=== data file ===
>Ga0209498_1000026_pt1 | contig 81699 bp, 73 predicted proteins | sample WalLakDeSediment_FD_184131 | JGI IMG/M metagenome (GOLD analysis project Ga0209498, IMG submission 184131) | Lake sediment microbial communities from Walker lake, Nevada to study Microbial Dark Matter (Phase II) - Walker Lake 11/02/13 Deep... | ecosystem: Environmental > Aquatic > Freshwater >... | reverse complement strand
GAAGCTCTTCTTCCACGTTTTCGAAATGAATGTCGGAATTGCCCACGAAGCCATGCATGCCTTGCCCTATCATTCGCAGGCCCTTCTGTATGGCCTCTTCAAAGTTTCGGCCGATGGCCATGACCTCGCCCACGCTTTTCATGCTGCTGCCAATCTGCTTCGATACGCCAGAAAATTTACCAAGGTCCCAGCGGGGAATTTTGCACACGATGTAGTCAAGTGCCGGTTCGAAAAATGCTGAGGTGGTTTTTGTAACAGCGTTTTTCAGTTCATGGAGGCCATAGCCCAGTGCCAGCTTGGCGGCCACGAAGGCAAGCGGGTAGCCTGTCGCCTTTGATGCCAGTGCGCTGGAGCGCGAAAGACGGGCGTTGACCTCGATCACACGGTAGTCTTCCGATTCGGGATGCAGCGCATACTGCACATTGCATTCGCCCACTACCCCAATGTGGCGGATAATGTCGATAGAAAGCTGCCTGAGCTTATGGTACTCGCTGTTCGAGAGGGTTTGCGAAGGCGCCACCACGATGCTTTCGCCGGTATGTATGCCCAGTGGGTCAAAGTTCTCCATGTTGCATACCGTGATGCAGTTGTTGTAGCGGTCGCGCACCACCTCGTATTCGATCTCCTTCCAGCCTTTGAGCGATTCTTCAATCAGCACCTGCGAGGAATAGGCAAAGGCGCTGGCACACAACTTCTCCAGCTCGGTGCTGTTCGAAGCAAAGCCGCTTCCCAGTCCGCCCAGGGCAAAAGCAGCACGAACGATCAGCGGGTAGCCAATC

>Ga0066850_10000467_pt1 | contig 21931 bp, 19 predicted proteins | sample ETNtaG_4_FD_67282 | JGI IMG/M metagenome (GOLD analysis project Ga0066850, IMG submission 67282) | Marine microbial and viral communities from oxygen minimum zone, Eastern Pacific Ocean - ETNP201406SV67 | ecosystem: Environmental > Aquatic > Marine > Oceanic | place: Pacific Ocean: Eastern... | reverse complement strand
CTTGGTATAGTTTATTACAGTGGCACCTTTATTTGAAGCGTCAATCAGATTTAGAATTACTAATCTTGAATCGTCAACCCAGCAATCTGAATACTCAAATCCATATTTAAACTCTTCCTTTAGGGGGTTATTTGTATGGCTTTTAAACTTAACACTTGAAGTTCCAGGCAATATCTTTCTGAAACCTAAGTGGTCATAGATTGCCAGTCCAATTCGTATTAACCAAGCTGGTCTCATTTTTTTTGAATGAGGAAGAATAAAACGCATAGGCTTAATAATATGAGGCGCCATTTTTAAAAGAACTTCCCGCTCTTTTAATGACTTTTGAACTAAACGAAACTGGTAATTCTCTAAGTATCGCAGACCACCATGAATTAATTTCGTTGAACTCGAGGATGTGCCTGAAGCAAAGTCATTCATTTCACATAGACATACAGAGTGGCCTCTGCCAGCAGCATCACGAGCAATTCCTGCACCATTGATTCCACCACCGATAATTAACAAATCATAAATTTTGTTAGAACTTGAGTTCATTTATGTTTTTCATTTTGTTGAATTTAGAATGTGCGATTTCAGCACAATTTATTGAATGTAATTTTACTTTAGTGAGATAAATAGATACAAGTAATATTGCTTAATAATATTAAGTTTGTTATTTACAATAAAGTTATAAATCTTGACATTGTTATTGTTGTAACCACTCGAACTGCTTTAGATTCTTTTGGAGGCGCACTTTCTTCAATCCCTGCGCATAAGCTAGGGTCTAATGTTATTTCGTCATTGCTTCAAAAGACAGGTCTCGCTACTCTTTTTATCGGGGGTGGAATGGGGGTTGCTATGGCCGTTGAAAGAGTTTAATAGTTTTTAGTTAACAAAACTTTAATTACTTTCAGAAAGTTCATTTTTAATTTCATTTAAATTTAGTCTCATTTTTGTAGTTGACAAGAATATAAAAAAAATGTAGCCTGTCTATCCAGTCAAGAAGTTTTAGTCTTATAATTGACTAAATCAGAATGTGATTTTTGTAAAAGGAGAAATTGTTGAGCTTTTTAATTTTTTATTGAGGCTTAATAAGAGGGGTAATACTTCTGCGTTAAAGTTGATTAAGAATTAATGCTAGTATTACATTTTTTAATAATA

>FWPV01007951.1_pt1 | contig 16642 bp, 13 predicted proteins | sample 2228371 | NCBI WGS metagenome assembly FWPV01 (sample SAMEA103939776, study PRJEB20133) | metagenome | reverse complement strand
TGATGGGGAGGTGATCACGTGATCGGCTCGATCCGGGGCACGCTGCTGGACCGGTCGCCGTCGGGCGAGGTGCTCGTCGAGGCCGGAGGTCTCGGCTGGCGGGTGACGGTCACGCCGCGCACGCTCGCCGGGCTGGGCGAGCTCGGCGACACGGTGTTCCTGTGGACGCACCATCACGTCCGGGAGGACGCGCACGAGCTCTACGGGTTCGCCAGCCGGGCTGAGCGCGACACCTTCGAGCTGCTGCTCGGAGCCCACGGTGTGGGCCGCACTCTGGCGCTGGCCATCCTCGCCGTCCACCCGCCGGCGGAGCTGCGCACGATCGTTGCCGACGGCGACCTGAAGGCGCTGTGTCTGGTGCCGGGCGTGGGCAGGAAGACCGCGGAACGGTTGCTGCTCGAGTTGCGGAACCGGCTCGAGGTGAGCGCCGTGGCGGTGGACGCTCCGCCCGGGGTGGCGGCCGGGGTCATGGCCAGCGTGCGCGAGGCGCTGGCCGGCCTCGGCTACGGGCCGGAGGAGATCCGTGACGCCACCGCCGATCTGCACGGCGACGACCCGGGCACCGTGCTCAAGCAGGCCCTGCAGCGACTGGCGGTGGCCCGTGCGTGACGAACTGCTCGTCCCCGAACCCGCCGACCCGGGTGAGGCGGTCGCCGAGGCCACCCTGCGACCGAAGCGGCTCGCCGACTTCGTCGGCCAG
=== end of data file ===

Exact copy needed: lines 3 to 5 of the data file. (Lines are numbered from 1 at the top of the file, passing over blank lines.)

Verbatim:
>Ga0066850_10000467_pt1 | contig 21931 bp, 19 predicted proteins | sample ETNtaG_4_FD_67282 | JGI IMG/M metagenome (GOLD analysis project Ga0066850, IMG submission 67282) | Marine microbial and viral communities from oxygen minimum zone, Eastern Pacific Ocean - ETNP201406SV67 | ecosystem: Environmental > Aquatic > Marine > Oceanic | place: Pacific Ocean: Eastern... | reverse complement strand
CTTGGTATAGTTTATTACAGTGGCACCTTTATTTGAAGCGTCAATCAGATTTAGAATTACTAATCTTGAATCGTCAACCCAGCAATCTGAATACTCAAATCCATATTTAAACTCTTCCTTTAGGGGGTTATTTGTATGGCTTTTAAACTTAACACTTGAAGTTCCAGGCAATATCTTTCTGAAACCTAAGTGGTCATAGATTGCCAGTCCAATTCGTATTAACCAAGCTGGTCTCATTTTTTTTGAATGAGGAAGAATAAAACGCATAGGCTTAATAATATGAGGCGCCATTTTTAAAAGAACTTCCCGCTCTTTTAATGACTTTTGAACTAAACGAAACTGGTAATTCTCTAAGTATCGCAGACCACCATGAATTAATTTCGTTGAACTCGAGGATGTGCCTGAAGCAAAGTCATTCATTTCACATAGACATACAGAGTGGCCTCTGCCAGCAGCATCACGAGCAATTCCTGCACCATTGATTCCACCACCGATAATTAACAAATCATAAATTTTGTTAGAACTTGAGTTCATTTATGTTTTTCATTTTGTTGAATTTAGAATGTGCGATTTCAGCACAATTTATTGAATGTAATTTTACTTTAGTGAGATAAATAGATACAAGTAATATTGCTTAATAATATTAAGTTTGTTATTTACAATAAAGTTATAAATCTTGACATTGTTATTGTTGTAACCACTCGAACTGCTTTAGATTCTTTTGGAGGCGCACTTTCTTCAATCCCTGCGCATAAGCTAGGGTCTAATGTTATTTCGTCATTGCTTCAAAAGACAGGTCTCGCTACTCTTTTTATCGGGGGTGGAATGGGGGTTGCTATGGCCGTTGAAAGAGTTTAATAGTTTTTAGTTAACAAAACTTTAATTACTTTCAGAAAGTTCATTTTTAATTTCATTTAAATTTAGTCTCATTTTTGTAGTTGACAAGAATATAAAAAAAATGTAGCCTGTCTATCCAGTCAAGAAGTTTTAGTCTTATAATTGACTAAATCAGAATGTGATTTTTGTAAAAGGAGAAATTGTTGAGCTTTTTAATTTTTTATTGAGGCTTAATAAGAGGGGTAATACTTCTGCGTTAAAGTTGATTAAGAATTAATGCTAGTATTACATTTTTTAATAATA

>FWPV01007951.1_pt1 | contig 16642 bp, 13 predicted proteins | sample 2228371 | NCBI WGS metagenome assembly FWPV01 (sample SAMEA103939776, study PRJEB20133) | metagenome | reverse complement strand